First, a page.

However, there are many more big businesses that have contributed to and enabled ZANU PF over the years. Take Meikles for example, the corporate behemoth which owned the iconic Meikles Hotel in central Harare for over a century and has stakes in the ubiquitous Pick & Pay supermarket chain. In 2013, Meikles chairman, John Moxon was reported to have bought several vehicles for ZANU PF’s election campaign. Whenever ZANU PF is holding its Congress or party conference, it routinely calls on local businesses to make financial and other contributions. Most of them pay silently.

The point here is that it is hard to find a business in Zimbabwe that has never done ZANU PF a favour and if the boycott strategy were to be applied generally the average Zimbabwean. While some are enthusiastic contributors that support ZANU PF, for the rest it is not a matter of choice but a question of survival in an authoritarian environment. To their credit, some of them might occasionally support the opposition but it would be suicidal for them to make this public. In some cases, businesses pursue a strategy of hedging their bets: they deliberately support both sides so that they are on the good side of whoever wins an election. This is not new. One prominent businessman, Nicholas van Hoogstraten told The Guardian newspaper in 2000 that he had supported both Mugabe and Nkomo’s parties during the liberation struggle. “I gave Zanu-PF five thousand here and five thousand there, a lot of money in those days. I also used to pay for Nkomo’s hotel bills when he was in London, but I stopped that when his side brought down a civilian airliner,” he told The Guardian. Some businessmen still do the same today, it’s only that the players have changed.

These political donations are part of the reason why doing business in Zimbabwe is expensive because they are effectively taxes on top of normal taxes. A few years ago, some business executives tried to host a business indaba to which both Mnangagwa and Chamisa were invited. It was an audacious bridge-building effort by the business sector. They were reportedly frustrated by the regime. Instead of being commended, they spent a long period apologising as if they had committed an offence. It is therefore not because business leaders do not support the opposition but because they have learned from past experiences that it is harmful to their businesses to be publicly associated with the opposition. This means whatever support they offer, whether, in terms of ideas, strategy, or financial, must be silent.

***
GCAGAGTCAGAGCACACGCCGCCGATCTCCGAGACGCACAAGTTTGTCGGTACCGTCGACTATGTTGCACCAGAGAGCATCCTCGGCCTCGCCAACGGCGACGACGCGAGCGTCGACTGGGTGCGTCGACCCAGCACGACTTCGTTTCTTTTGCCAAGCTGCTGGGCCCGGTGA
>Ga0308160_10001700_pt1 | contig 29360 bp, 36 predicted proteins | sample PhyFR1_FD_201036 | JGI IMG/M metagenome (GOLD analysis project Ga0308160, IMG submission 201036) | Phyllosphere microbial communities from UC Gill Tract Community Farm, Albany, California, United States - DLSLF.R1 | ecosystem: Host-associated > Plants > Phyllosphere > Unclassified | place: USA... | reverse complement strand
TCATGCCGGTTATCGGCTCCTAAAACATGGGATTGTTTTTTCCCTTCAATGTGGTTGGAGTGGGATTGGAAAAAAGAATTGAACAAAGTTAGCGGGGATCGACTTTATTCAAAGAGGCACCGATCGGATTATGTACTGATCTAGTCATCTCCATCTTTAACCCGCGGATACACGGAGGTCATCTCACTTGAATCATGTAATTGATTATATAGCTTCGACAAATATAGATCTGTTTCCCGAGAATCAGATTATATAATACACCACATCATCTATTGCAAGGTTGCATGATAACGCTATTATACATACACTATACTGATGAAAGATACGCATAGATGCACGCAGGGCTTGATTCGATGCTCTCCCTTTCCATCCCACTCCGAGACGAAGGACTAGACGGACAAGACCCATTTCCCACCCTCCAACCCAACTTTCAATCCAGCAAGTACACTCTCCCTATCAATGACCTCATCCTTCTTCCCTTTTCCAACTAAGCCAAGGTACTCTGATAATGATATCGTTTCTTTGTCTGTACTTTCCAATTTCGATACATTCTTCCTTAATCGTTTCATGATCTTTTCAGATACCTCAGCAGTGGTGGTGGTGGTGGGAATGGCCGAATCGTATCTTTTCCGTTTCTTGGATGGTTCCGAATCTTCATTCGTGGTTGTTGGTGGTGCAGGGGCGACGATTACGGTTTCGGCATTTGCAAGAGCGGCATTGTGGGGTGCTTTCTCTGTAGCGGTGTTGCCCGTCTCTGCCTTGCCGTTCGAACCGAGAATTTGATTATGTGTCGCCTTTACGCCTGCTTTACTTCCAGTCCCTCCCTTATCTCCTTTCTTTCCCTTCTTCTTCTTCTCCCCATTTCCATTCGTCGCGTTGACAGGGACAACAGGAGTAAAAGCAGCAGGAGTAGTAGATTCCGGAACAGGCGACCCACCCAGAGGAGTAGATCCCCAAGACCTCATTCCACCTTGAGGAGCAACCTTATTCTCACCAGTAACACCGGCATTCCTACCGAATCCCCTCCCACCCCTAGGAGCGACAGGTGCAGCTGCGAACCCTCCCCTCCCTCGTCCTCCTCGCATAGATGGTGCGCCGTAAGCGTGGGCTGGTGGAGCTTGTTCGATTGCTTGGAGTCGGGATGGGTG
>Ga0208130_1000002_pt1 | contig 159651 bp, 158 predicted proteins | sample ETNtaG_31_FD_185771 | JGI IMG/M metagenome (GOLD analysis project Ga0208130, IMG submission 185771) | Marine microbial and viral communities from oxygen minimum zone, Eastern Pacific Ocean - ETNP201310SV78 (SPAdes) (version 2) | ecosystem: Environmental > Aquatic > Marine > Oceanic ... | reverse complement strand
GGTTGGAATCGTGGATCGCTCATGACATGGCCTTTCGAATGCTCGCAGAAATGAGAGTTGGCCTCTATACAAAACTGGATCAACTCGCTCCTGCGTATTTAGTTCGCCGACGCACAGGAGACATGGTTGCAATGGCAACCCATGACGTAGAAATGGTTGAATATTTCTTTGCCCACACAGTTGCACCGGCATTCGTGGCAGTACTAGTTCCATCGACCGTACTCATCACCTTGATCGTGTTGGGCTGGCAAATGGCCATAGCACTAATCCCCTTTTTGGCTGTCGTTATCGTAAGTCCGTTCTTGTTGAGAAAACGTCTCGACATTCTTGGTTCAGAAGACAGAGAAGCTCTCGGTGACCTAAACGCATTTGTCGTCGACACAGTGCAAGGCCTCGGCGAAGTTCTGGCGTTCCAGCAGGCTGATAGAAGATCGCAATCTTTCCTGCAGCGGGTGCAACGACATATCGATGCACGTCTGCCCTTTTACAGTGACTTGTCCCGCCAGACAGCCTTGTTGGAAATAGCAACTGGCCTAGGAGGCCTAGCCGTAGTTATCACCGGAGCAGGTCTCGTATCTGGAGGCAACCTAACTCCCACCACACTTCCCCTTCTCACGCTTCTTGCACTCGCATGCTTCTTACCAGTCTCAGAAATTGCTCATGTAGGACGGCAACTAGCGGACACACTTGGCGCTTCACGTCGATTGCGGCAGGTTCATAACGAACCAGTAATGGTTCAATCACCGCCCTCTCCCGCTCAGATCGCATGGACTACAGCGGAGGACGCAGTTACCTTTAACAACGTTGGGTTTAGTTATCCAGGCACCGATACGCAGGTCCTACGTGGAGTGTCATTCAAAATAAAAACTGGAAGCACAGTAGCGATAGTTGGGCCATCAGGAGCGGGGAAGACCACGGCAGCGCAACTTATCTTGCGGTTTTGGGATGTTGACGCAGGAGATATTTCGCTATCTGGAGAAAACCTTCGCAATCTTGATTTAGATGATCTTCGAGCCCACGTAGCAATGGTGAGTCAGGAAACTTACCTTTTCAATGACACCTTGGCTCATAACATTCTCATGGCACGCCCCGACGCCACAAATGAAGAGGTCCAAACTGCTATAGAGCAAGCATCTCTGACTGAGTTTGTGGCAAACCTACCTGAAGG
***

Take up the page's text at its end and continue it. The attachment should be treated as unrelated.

Risk of alienating silent allies

Unfortunately, because of its discreet nature, this support to the opposition is neither seen nor heard by the multitudes of opposition supporters. They only see the public displays when it involves ZANU PF and this inevitably leads to a one-sided bashing spree. Unbeknown to those doing the bashing, this is to ZANU PF’s delight because it creates a chasm between those businesses and the opposition party. This is the reason why the moment the system identifies a business that appears to have an opposition footprint, it swiftly moves in for a takeover. Opposition supporters who are not well-versed with the complexities and nuances of doing business in Zimbabwe play right not the hands of ZANU PF when they go an orgy of abuse. The risk is that such conduct pushes away allies who are otherwise silently working in the background to assist an organisation whose official sources of funding have been shut down by the authoritarian regime. A person will say, why should I make a silent contribution to this organisation when its supporters lynch me like this?

A Mafia-regime

In the past, I have used the metaphor of the Mafia to understand the way ZANU PF operates. It is appropriate in this context to demonstrate the challenges that are faced by a business operating in an authoritarian environment. The Capo di tutti Capi is the Boss of all bosses. He sits at the top of the food chain. He has the Consigliere, who is his chief adviser. Below him is the Underboss who has several Capo Regime (Capo or Captain) under him. The Capo Regime has Soldiers (Saldato) under their charge and finally the Associates at the bottom of the food chain. Those at the bottom are the foot soldiers who do the collections, and whatever is collected is passed up the food chain right up to the Boss. They have their spheres of operation, and few can afford to refuse compliance.

Businesses operating in Zimbabwe are soon made aware of the rules of the game. When ZANU PF comes calling, they have very little choice but to comply. Those who intend to do business are also subjected to similar demands. Former President of South Africa Thabo Mbeki once raised the issue with President Mugabe: some of Zimbabwe’s ministers were soliciting bribes from prospective investors seeking to establish a business in the country. In the 1990s it was reported that Mugabe had a falling out with one of his senior ministers who had collected a large amount of campaign funding from Tiny Rowland, a wealthy British businessman of the Lonrho business empire. Apparently, the senior minister passed on the funds to Mugabe but kept some for himself.